Dog walker reveals details of industrial shellfish operation at Hill Head as slavery probe launches
AROUND 40 people detained in a major operation linked to oyster picking were being processed as possible victims of slavery.
Police led by the Gangmasters and Labour Abuse Authority’s officers swooped at Hill Head and at the Hamble, with reportedly up to 60 people on the shoreline there to pick shellfish.
A police drone captured the operation, reportedly months in the planning, with a Hampshire marine unit vessel in the Solent keeping an eye on the waters.
In total 40 people were stopped by authorities as some of the shellfish pickers were not spoken with, police said.
Translators and Immigration Enforcement officers were at Hill Head Sailing Club helping process the workers.
GLAA Senior Investigating Officer Jennifer Baines said: ‘We know only too well the tragic consequences that illegal shellfish gathering can have when we think back to the Morecambe Bay cockle picking disaster of 2004, in which 23 Chinese workers lost their lives.
‘That’s why we take reports of illegal shellfish gathering extremely seriously, it’s why there is legislation that governs those who employ people to do this type of work, and it’s why it was crucial we acted today with our partners to ensure we understand fully what has been happening on the seafront in Hampshire today.
‘Our investigations are continuing so we can learn fully what has been going on.’
A 50-year-old dog walker, from Stubbington, told The News he regularly sees large groups methodically picking oysters, washing them in huge bags of salt and water, and being urged to keep picking by people who appear to be overseeing the work.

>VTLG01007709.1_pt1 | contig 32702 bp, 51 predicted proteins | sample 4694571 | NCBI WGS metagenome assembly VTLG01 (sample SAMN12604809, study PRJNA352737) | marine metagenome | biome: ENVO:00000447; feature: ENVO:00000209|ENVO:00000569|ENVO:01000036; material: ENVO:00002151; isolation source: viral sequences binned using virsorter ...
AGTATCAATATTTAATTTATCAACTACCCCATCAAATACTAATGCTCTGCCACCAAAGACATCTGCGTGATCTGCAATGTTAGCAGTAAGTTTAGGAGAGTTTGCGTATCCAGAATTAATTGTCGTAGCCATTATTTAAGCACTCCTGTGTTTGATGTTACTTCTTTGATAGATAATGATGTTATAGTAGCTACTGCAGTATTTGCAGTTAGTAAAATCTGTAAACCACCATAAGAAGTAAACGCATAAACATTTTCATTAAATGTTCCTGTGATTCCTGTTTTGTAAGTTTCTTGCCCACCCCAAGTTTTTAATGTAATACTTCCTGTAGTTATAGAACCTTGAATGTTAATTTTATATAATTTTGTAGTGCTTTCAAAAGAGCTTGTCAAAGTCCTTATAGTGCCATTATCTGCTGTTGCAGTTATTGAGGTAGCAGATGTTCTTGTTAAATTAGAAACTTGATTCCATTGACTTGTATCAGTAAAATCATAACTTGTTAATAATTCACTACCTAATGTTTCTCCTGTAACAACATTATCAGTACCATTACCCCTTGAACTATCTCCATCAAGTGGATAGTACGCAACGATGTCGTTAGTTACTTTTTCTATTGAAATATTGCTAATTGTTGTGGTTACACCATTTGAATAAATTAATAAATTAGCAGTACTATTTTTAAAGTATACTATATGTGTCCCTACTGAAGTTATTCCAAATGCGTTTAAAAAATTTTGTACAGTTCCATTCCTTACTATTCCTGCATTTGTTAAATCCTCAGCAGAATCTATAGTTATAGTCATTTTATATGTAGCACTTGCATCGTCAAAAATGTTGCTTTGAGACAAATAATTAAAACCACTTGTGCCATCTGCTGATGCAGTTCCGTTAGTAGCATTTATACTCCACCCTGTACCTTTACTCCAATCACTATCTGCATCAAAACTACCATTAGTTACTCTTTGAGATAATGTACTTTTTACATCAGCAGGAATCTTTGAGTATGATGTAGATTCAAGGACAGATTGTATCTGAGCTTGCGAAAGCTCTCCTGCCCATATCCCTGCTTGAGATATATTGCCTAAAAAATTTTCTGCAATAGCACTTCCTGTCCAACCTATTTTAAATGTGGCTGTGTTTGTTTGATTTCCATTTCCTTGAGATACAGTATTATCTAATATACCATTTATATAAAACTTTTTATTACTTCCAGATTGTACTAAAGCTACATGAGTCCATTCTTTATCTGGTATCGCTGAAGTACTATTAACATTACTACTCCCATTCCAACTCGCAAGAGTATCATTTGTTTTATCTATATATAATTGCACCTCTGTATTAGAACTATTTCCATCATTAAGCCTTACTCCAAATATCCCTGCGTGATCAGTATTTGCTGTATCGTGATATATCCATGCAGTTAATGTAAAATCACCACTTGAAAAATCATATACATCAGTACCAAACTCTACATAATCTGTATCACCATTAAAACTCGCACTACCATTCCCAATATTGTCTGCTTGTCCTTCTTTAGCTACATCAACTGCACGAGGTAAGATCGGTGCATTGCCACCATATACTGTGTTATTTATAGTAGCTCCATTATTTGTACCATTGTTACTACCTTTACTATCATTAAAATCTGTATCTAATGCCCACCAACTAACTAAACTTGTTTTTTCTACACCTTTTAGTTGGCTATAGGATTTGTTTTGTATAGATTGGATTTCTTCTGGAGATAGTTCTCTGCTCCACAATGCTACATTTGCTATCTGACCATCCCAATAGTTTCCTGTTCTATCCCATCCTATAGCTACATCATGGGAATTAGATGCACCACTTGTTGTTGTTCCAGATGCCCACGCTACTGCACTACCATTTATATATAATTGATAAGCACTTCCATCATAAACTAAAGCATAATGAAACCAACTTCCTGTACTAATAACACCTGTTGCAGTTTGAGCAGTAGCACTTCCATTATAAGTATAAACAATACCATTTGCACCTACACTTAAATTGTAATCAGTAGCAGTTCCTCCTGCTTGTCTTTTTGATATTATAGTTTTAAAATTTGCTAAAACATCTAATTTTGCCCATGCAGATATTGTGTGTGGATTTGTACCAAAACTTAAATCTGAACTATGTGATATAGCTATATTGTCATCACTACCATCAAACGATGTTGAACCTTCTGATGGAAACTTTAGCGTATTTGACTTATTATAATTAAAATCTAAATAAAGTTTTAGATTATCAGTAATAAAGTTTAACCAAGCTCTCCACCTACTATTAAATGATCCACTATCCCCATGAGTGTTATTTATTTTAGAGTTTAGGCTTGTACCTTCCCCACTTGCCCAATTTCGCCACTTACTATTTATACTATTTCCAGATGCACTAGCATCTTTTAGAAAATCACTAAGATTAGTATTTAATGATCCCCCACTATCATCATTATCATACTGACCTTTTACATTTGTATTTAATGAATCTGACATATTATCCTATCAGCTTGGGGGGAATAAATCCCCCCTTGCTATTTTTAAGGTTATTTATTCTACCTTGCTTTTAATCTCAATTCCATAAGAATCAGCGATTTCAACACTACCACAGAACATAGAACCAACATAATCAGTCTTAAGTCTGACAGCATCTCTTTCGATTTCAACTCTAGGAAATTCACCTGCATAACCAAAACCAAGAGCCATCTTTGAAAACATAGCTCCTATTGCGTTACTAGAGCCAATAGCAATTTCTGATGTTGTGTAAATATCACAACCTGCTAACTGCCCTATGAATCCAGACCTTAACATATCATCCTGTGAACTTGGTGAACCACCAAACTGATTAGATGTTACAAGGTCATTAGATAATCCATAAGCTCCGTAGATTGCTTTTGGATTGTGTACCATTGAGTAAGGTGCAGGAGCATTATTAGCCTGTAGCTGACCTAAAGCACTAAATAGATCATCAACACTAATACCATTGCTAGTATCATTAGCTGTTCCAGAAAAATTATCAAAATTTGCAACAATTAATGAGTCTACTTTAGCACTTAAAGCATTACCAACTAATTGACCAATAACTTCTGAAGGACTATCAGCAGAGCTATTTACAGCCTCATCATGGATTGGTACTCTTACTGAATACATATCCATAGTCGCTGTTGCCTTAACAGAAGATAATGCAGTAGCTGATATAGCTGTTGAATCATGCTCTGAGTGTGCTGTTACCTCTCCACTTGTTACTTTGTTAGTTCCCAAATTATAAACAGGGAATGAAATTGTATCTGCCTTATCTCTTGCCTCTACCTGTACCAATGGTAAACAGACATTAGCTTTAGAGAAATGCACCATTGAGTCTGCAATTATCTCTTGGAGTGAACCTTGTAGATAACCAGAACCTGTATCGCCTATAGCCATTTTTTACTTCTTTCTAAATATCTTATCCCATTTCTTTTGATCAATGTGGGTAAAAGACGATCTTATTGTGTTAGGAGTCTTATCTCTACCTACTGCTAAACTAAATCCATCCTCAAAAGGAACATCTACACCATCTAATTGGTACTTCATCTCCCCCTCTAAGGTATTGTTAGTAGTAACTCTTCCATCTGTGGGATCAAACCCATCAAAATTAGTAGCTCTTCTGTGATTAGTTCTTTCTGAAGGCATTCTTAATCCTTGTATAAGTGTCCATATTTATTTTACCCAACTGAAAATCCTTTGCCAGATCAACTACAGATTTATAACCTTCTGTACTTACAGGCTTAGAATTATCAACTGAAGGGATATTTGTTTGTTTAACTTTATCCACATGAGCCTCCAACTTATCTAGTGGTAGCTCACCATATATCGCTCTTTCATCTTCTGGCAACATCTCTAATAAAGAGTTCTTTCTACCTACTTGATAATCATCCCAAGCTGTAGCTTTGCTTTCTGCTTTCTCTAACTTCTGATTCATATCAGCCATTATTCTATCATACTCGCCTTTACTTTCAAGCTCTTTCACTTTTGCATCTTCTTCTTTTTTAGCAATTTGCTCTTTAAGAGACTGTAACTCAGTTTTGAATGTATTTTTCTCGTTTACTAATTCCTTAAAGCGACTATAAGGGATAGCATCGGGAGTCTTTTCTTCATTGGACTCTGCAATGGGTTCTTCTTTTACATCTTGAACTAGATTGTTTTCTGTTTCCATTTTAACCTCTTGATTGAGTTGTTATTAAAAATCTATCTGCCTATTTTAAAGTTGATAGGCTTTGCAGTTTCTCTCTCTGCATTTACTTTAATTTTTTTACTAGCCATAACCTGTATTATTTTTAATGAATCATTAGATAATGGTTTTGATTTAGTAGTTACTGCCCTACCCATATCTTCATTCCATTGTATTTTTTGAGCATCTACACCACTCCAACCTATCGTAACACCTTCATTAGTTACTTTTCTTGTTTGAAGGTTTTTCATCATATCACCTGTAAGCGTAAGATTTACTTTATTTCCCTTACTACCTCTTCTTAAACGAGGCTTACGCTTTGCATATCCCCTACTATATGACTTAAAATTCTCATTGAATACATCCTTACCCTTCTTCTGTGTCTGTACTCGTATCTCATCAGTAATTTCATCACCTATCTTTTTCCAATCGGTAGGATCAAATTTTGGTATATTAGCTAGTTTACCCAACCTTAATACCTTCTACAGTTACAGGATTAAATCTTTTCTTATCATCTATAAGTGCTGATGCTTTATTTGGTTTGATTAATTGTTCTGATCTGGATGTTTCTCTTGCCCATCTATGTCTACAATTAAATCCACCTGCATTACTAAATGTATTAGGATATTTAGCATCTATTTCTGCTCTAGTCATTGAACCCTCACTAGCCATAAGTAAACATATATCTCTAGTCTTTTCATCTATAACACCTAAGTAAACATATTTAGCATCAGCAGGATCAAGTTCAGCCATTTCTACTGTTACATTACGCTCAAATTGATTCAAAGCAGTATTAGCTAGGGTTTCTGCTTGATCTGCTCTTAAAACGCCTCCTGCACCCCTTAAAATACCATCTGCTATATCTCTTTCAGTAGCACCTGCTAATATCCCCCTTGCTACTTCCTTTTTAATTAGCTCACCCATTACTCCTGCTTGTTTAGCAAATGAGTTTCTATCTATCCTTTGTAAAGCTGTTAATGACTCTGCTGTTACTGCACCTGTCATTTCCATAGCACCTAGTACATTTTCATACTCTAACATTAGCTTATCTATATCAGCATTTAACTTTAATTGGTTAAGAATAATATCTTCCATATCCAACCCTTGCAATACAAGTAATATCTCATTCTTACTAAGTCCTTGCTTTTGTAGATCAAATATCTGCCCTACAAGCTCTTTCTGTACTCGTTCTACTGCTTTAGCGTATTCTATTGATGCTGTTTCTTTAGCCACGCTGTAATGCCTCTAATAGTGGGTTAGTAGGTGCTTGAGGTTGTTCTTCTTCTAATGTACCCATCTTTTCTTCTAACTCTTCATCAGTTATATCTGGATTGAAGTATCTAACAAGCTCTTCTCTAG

He said: ‘We go there (each day) at just gone 6am to walk the dog. They’re young girls, young boys, old men, old women. None of them speak English apart from a bad attempt at “good morning”.
‘It’s like they’ve been told to smile and be friendly. Some of the Hill Head residents last year were told they’d travelled down from London and Bedford.’
Authorities could not confirm the ages of people involved yesterday.
Groups of people parking in Hill Head side streets before heading to the shore are a common sight, with pickers in action even when the beach is packed with families.
Commercial collection of oysters is illegal. Some of the pickers could be victims of modern slavery, authorities said.
‘They’re literally out there all the time,’ the dog walker said. ‘The gangmaster tells them to come on. There are some there making sure they’re picking.’
Fareham Borough Council leader Sean Woodward said: ‘There’s the modern day slavery issue and there's also the health issue that seafood from the Solent isn't something you want to be necessarily eating.
‘It’s not acceptable, this sort of behaviour and people don't like it. It’s damaging to the environment and there may be a slavery issue.’
A joint statement from the police and the GLAA said: ‘We received information regarding large-scale cockle picking along the shoreline, and the investigation will focus on the suspected exploitation of the workers collecting the shellfish, contrary to the Gangmasters (Licensing) Act 2004.
‘On arrival, officers found a large group of people collecting shellfish on the shore.
‘Around 40 people are currently being spoken to as potential victims of labour exploitation at two separate locations on the shoreline.’